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Ireland - A Radical Agenda for Change

Ireland - A Radical Agenda for Change

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Published by: Donal Mac Fhearraigh on Nov 03, 2010
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11/17/2010

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1
By Kieran Allen
 
Socialist Workers Party manifesto 2
A
 
R
ADICAL
A
GENDA FOR
C
HANGE
:
 
N
INE
S
TEPS TO
C
HANGE
 
T THE START OF
2008,
A
SOFT LANDING
was expected afterwhich economic growth was predicted to resume again.However by 2009, Paul Krugman, one of the best known US
economists, was describing Ireland as a ‘worst case scenario’.
Warning the US public through the pages of the
New York Times
 ,he rhetorically asked:How did Ireland get into its current bind? By being justlike us, only more so. Like its near-namesake Iceland,Ireland jumped with both feet into the brave new worldof unsupervised global markets.
1
 A radical change of direction is needed and practical solutionsare required that offer a way out of the crisis.In framing such solutions, our primary concern must be the re-lief of the majority from social suffering. This represents a breakfrom the current official thinking which asks: How do we prop upa business elite even though they helped cause the mess? FiannaFáil ministers such as Noel Dempsey may occasionally use radical
rhetoric and describe some of the bankers as guilty of ‘economictreason’,
2
but the government strategy relies on supporting thesame bankers in the hope that trickle-down economics will workagain. It is necessary to break from this doomed approach. Ifworkers are being asked to clean up the mess, it follows that theirneeds and those of the vulnerable in society must be paramountin framing solutions.Radical solutions also demand that we step beyond the pa-rameters set by a for-profit economy. As long as profit is the sole
A
 
 A Radical Agenda for Change: Nine Steps to Reform
3
motivator of economic activity, we will have to revive balancesheets and dividend payments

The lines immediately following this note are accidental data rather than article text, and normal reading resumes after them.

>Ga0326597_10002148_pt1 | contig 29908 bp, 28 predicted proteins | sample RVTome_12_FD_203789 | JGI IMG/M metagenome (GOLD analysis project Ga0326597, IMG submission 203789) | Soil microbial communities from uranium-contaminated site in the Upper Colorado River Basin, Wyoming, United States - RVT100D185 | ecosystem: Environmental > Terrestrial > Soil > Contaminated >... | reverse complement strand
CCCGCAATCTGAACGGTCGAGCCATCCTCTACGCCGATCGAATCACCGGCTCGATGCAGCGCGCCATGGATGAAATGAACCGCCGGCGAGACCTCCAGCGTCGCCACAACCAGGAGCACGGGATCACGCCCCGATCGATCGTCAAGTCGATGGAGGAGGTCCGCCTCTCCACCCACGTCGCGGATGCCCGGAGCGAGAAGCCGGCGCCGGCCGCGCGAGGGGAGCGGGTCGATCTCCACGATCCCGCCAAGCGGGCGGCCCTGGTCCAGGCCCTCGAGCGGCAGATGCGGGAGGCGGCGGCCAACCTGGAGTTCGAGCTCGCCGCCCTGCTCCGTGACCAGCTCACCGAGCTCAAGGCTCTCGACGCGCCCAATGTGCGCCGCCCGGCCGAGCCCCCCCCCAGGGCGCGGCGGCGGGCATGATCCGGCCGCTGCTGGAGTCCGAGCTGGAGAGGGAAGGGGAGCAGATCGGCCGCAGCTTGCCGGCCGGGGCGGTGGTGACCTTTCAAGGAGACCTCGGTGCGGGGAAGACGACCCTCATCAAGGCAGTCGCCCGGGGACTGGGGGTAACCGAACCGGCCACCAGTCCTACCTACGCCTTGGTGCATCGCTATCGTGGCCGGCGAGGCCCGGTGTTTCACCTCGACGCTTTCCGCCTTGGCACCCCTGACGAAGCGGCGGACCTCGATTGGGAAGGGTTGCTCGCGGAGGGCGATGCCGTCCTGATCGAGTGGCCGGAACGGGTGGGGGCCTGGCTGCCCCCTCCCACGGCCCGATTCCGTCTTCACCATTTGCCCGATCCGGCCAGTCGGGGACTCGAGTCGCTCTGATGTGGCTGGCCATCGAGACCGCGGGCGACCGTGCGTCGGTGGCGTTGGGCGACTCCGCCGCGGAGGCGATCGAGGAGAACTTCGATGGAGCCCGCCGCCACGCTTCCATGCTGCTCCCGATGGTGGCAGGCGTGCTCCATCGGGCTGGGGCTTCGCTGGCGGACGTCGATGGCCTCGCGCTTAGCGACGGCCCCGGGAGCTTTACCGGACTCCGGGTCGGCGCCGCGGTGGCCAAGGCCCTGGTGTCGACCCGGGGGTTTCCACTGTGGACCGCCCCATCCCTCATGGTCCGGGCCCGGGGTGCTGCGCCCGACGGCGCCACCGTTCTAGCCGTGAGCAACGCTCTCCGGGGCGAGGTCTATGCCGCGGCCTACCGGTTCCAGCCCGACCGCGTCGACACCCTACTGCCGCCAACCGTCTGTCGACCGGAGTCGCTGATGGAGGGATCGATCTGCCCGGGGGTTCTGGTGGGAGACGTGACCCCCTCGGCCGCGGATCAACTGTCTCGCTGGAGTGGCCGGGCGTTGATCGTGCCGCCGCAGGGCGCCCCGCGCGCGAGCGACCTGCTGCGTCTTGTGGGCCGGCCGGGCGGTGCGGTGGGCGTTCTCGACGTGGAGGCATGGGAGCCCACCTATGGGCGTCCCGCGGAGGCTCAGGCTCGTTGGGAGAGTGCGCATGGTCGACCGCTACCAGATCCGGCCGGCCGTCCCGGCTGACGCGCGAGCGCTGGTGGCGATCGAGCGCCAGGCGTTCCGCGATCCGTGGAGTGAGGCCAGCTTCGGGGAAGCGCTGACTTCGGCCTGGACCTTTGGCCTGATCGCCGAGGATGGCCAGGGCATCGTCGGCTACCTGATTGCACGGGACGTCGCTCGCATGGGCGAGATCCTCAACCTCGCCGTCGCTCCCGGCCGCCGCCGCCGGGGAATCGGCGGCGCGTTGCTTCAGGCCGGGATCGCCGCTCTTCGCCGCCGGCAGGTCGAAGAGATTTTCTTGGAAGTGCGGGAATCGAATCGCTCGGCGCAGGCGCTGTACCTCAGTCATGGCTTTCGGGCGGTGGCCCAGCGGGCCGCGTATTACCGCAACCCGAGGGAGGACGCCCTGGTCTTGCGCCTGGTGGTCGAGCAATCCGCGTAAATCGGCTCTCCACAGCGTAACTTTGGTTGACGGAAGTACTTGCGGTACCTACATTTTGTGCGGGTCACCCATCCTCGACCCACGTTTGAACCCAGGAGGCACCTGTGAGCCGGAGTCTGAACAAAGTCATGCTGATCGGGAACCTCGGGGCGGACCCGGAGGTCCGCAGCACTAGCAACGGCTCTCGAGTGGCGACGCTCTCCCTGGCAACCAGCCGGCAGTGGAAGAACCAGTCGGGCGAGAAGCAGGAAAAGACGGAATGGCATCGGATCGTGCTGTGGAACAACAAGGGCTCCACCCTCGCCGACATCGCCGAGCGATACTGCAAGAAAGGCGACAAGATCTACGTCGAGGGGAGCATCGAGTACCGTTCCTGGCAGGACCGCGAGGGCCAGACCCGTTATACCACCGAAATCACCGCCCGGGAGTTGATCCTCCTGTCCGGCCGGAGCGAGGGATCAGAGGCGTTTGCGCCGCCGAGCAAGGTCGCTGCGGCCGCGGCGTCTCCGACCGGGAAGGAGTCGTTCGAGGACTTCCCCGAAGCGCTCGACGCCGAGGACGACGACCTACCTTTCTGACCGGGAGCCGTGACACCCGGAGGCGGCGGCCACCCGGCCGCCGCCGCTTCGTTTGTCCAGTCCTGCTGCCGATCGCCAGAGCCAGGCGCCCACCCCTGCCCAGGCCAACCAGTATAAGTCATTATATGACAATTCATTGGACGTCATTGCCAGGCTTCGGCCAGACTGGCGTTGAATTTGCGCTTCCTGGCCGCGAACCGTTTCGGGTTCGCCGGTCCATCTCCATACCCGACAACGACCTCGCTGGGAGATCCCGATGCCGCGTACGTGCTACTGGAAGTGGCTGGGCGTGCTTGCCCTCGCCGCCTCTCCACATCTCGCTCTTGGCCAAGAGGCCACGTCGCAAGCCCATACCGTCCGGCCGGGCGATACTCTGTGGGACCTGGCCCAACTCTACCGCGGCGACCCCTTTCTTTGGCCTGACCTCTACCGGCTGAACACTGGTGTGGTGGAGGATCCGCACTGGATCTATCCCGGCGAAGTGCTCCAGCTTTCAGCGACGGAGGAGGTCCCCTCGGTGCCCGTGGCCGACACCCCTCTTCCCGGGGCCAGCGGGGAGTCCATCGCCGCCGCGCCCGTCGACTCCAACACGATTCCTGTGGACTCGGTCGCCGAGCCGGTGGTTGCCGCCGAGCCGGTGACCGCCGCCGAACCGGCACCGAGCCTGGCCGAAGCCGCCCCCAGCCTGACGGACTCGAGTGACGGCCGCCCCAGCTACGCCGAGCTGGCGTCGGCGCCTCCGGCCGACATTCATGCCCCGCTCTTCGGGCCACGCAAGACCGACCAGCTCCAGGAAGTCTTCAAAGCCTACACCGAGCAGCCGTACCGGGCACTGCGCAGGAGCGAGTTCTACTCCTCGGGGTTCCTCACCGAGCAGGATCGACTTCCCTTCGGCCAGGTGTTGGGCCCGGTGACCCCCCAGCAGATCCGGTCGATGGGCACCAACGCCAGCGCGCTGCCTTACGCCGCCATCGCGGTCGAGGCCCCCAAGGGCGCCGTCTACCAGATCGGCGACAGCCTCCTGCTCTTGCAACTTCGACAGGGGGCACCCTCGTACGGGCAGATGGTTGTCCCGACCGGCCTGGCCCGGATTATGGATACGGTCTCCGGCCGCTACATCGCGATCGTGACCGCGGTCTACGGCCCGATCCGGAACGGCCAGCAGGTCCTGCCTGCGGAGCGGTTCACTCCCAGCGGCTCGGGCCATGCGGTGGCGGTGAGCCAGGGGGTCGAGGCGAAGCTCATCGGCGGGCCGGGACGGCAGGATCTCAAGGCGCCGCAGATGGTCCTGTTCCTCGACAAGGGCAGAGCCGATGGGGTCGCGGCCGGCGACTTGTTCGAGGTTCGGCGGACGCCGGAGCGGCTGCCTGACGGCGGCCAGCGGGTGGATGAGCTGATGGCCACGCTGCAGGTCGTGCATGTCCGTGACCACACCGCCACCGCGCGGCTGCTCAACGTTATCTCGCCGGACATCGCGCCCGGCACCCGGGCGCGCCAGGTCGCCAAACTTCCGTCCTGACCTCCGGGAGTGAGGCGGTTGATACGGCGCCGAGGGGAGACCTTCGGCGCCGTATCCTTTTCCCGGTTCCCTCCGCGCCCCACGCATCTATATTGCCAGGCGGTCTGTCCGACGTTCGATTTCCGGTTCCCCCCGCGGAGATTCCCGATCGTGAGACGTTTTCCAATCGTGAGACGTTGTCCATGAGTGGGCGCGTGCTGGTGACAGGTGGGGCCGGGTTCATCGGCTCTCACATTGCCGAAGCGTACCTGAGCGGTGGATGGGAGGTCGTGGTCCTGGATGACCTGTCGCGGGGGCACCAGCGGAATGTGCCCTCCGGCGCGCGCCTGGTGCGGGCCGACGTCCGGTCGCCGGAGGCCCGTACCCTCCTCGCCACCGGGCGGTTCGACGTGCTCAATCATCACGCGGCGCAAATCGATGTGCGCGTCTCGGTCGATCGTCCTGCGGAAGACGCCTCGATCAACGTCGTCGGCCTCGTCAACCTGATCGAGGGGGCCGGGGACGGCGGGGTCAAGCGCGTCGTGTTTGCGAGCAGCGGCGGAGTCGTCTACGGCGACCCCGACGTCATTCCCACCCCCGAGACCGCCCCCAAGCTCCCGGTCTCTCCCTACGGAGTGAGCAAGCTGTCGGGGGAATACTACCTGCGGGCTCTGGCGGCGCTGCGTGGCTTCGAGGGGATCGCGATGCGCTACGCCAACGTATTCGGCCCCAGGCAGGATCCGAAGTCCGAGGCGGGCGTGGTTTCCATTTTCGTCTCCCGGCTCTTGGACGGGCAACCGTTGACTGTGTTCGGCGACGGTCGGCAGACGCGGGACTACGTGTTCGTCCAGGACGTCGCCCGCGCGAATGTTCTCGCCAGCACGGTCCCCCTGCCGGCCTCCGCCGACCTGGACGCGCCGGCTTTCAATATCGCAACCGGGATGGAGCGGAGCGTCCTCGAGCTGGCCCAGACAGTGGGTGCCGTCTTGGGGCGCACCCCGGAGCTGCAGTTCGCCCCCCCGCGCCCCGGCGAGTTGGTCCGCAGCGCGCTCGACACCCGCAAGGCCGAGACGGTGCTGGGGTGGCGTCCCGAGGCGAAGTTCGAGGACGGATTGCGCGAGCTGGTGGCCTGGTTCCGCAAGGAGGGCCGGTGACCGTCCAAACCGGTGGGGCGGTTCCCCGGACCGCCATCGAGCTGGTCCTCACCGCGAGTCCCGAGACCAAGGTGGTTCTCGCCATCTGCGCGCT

before
an economy works again.This means that an even greater proportion of the collective la- bour of society will have to be given to corporations and investors before they choose to create jobs. Even if we do all of that, we can
only hope that they have been sufficiently ‘ince
n
tivised’ by the
lure of high profits to employ people. We cannot
under the logicof a for-profit economy
force them to take on workers or estab-lish new industries and services.The global crisis, however, makes us confront this strangelogic and we should not let our thinking be dominated by mantras
about ‘compet
i
tiveness’ and ‘reducing public spending’. These are
the very mantras which were used to marginalise alternative eco-nomic approaches and led us directly into the current crisis. Indevising solutions we should acknowledge that this is a systemiccrisis which arose from a search for higher rates of profit. Thosepressures led to over-production and a speculative wave of mad-ness in the financial sector, so even if the system revives again, thesame pressures will re-emerge in the future.We need a fundamental change of a system that puts people before profit and growing numbers are seeking this change. Todate, the people of Latin America have been to the fore in chal-lenging the constraints of capitalism. They have elected presidentsand governments who have promised to uproot the legacy of neo-liberalism. These struggles have by no means ended with the elec-tions and a process of deeper radicalisation is also underway. InEurope, a new revival of the workers movement has been devel-oping for some time, particularly in France. This has mainly takena political form rather than being rooted in local industrial strug-gles. Nevertheless, the shift in consciousness to a questioning ofcapitalism and a search for alternatives is serious and substantial.If there was a challenge to the for-profit system in Ireland, itwould most likely take place against a background of other re-volts or incipient revolts.A shift from capitalism to socialism requires a dramatic politi-cal rupture, especially as the current global crash illustrates how

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